jake’s first fictional book In his first fictional work, Black Flag, the action follows a group of army veterans pulled from their everyday lives into a violent conspiracy. The book is about comradeship and courage but it also examines the problems that returning servicemen and women can face, including homelessness, disability, alcohol misuse, mental health issues, or even ‘just’ a sense of displacement. It brings together geopolitical realities and the spirit of individuals trying to live as best they can. Jake lives in Cornwall and is currently working on the sequel (and the series) that follows the main character, ex-soldier and freelance surveillance operative Owen Gallagher. a prospective undergraduate more than adequately. It takes work and dedication, but veterans are no strangers to these concepts. The same goes for those with physical and mental health issues. There’s plenty of support available and none of these things should be a barrier to educational opportunity. Most military personnel are organised, highlymotivated individuals with an eye for detail. We like a challenge. We’re competitive team players and we can work unsupervised. We also work well under pressure. These things are immensely important when studying at a higher level. Education is about being curious, being eager to learn and pursuing clear goals. Veterans have insights concerning people and life that many younger students don’t have, and they have an innate drive that keeps them pushing on. I found that this enabled me to look at things from different angles and to work as hard as I could to achieve success. LIFEWORKS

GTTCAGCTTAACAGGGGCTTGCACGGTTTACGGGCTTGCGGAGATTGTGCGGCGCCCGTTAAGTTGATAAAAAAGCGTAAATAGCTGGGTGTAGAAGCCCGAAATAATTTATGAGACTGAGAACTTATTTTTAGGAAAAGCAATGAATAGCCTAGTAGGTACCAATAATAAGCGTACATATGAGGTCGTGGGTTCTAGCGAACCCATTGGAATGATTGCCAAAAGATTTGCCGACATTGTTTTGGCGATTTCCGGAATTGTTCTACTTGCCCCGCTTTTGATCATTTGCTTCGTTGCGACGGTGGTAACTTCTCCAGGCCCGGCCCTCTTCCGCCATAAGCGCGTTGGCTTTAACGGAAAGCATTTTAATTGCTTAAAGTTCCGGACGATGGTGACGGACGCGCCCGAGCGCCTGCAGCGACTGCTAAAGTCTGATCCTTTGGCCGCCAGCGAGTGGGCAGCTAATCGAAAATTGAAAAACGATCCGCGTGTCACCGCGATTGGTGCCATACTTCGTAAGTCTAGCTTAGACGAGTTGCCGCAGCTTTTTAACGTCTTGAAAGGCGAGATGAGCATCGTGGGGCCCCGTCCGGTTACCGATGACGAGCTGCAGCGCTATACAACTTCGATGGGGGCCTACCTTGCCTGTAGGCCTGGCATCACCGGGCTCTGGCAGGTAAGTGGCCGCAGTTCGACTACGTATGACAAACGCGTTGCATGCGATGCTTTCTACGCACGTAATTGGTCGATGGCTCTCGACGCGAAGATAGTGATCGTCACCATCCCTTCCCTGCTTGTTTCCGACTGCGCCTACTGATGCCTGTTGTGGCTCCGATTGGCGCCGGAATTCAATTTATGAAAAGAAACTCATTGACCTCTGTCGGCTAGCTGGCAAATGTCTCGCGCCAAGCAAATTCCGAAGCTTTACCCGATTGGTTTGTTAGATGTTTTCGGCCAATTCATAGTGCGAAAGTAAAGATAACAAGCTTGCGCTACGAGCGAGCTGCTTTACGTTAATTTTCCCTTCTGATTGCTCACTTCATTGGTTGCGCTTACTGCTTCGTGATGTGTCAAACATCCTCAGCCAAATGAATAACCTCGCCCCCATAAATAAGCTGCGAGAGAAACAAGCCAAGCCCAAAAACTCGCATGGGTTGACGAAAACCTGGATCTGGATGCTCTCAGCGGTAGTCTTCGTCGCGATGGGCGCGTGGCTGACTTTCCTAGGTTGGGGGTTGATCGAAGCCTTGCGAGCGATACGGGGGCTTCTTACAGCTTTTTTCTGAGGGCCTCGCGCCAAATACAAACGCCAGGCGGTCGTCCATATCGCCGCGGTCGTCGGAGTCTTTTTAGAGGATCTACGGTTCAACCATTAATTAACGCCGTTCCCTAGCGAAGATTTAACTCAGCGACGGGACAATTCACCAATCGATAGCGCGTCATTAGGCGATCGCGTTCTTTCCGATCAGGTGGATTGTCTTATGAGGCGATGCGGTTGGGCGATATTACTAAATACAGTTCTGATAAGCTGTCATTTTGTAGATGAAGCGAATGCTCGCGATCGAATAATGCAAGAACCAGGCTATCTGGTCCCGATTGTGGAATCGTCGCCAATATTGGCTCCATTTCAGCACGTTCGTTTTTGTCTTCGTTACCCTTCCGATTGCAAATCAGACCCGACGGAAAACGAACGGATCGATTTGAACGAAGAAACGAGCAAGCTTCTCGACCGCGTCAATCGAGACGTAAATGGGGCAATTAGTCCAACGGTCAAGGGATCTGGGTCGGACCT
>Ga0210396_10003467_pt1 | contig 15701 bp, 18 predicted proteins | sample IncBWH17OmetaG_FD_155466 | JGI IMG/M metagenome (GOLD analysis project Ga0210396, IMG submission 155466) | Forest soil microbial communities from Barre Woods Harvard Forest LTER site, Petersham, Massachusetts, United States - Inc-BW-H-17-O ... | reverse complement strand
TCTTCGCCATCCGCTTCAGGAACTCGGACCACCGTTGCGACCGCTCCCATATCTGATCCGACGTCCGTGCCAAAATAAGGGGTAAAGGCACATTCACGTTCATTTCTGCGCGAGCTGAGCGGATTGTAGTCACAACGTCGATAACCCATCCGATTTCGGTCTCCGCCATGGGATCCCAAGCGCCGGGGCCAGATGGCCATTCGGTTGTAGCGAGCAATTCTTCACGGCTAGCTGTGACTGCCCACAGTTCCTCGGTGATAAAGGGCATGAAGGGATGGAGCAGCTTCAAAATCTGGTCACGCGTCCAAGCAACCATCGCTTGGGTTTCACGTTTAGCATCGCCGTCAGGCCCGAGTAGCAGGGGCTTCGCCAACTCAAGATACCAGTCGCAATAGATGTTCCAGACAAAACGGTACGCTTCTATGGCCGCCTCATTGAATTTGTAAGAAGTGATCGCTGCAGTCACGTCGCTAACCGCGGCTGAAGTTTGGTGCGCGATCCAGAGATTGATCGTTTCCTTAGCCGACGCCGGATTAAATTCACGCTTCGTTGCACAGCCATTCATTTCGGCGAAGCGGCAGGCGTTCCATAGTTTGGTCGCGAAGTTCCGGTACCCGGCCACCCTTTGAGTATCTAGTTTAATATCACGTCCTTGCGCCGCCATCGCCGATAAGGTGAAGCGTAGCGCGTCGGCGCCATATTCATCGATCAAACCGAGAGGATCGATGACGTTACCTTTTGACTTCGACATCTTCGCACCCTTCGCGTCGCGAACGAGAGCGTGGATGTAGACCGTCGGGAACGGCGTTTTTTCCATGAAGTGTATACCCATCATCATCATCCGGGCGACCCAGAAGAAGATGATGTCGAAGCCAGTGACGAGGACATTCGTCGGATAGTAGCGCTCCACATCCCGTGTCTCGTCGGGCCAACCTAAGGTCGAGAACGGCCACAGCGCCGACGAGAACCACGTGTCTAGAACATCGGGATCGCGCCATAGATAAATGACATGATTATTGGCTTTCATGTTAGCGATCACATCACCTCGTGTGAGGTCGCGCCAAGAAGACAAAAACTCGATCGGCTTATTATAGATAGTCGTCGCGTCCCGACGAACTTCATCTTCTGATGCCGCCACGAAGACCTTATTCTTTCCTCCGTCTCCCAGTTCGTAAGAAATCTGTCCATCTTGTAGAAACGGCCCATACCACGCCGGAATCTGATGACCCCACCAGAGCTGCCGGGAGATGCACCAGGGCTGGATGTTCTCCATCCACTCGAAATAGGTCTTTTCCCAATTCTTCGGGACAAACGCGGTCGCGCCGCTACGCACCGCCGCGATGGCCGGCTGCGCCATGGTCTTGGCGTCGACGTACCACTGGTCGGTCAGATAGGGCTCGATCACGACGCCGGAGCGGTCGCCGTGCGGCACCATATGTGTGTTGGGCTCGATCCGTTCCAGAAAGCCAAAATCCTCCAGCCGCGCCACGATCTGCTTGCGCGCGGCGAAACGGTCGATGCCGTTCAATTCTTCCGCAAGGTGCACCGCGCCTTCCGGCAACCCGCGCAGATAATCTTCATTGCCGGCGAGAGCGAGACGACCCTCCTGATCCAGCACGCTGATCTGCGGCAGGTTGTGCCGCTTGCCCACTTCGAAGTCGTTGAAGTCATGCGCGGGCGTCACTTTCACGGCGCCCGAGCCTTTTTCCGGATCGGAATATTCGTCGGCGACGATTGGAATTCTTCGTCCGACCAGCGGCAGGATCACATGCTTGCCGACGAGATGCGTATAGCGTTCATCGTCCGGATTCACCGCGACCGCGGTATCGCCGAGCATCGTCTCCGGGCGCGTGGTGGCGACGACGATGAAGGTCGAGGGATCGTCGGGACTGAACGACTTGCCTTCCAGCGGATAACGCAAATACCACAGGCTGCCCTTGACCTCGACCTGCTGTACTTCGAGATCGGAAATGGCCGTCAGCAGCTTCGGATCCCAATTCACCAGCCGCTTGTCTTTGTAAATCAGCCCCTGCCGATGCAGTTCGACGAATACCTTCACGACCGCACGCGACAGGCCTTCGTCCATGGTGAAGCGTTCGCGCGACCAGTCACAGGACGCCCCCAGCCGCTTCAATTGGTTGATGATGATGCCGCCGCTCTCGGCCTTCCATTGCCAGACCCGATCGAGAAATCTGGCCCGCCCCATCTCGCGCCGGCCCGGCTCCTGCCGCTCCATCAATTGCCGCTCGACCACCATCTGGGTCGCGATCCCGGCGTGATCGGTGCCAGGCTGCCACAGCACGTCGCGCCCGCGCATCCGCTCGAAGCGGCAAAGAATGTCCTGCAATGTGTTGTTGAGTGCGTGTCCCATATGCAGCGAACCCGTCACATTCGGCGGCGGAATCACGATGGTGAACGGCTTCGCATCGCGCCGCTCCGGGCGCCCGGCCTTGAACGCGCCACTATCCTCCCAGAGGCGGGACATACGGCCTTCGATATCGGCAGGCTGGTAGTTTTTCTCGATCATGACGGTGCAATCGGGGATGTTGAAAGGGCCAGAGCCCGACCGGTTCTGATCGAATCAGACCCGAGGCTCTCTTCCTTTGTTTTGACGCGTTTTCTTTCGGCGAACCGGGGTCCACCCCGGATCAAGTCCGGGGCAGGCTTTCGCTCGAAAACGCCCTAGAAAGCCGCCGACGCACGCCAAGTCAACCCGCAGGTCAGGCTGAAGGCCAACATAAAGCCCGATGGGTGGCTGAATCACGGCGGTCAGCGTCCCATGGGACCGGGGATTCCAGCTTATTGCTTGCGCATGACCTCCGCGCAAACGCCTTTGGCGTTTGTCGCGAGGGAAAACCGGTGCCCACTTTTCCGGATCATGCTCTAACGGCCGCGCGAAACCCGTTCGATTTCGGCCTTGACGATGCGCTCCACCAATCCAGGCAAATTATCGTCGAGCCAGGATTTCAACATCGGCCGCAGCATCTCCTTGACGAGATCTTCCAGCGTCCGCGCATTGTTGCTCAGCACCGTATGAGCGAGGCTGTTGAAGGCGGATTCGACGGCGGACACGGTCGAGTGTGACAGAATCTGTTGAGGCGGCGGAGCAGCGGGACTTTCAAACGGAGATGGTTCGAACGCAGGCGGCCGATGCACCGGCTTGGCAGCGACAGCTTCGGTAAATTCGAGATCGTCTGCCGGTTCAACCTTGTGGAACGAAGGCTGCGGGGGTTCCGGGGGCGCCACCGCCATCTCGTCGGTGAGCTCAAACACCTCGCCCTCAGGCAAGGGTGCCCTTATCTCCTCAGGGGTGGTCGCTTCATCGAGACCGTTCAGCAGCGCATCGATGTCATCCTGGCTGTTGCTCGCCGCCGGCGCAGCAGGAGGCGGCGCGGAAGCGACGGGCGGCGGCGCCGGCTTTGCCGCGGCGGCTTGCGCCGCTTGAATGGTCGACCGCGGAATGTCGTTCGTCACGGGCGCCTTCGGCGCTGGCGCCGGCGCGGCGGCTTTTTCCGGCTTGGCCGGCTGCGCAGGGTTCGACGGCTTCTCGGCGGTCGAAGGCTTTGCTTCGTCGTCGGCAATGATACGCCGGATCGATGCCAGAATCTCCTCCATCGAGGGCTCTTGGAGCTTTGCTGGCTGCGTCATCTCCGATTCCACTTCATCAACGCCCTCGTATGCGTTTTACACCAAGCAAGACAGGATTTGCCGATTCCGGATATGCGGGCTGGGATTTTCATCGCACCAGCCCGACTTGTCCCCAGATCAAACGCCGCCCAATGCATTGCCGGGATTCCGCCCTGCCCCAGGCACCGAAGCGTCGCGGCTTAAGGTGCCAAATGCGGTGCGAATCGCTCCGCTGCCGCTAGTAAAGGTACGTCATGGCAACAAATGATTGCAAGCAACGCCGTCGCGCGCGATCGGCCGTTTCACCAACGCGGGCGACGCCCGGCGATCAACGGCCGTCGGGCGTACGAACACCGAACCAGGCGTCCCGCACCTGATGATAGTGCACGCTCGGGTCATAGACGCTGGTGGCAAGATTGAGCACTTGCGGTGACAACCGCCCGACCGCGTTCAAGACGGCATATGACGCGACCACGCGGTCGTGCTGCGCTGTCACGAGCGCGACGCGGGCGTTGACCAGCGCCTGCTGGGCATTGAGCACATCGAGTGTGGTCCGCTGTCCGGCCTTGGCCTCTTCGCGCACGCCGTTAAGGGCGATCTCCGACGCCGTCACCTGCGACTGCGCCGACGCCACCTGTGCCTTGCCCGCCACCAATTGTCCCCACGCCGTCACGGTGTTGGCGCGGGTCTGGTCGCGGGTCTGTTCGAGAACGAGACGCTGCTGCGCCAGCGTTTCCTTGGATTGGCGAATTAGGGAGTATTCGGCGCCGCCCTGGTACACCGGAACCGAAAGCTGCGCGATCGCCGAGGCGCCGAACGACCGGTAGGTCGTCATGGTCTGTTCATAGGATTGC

high ground sup personnel towar land base


et up by Anna Baker Cresswell, who also founded Gardening Leave, High Ground UK supports ex-service personnel towards employment in land based careers. As Anna says, “Service in the Armed Forces exposes personnel to working and living outdoors, and the land-based employment sector offers an ever-increasing variety of opportunities for Service Leavers to use their transferable skills.” To help ex-service personnel interested in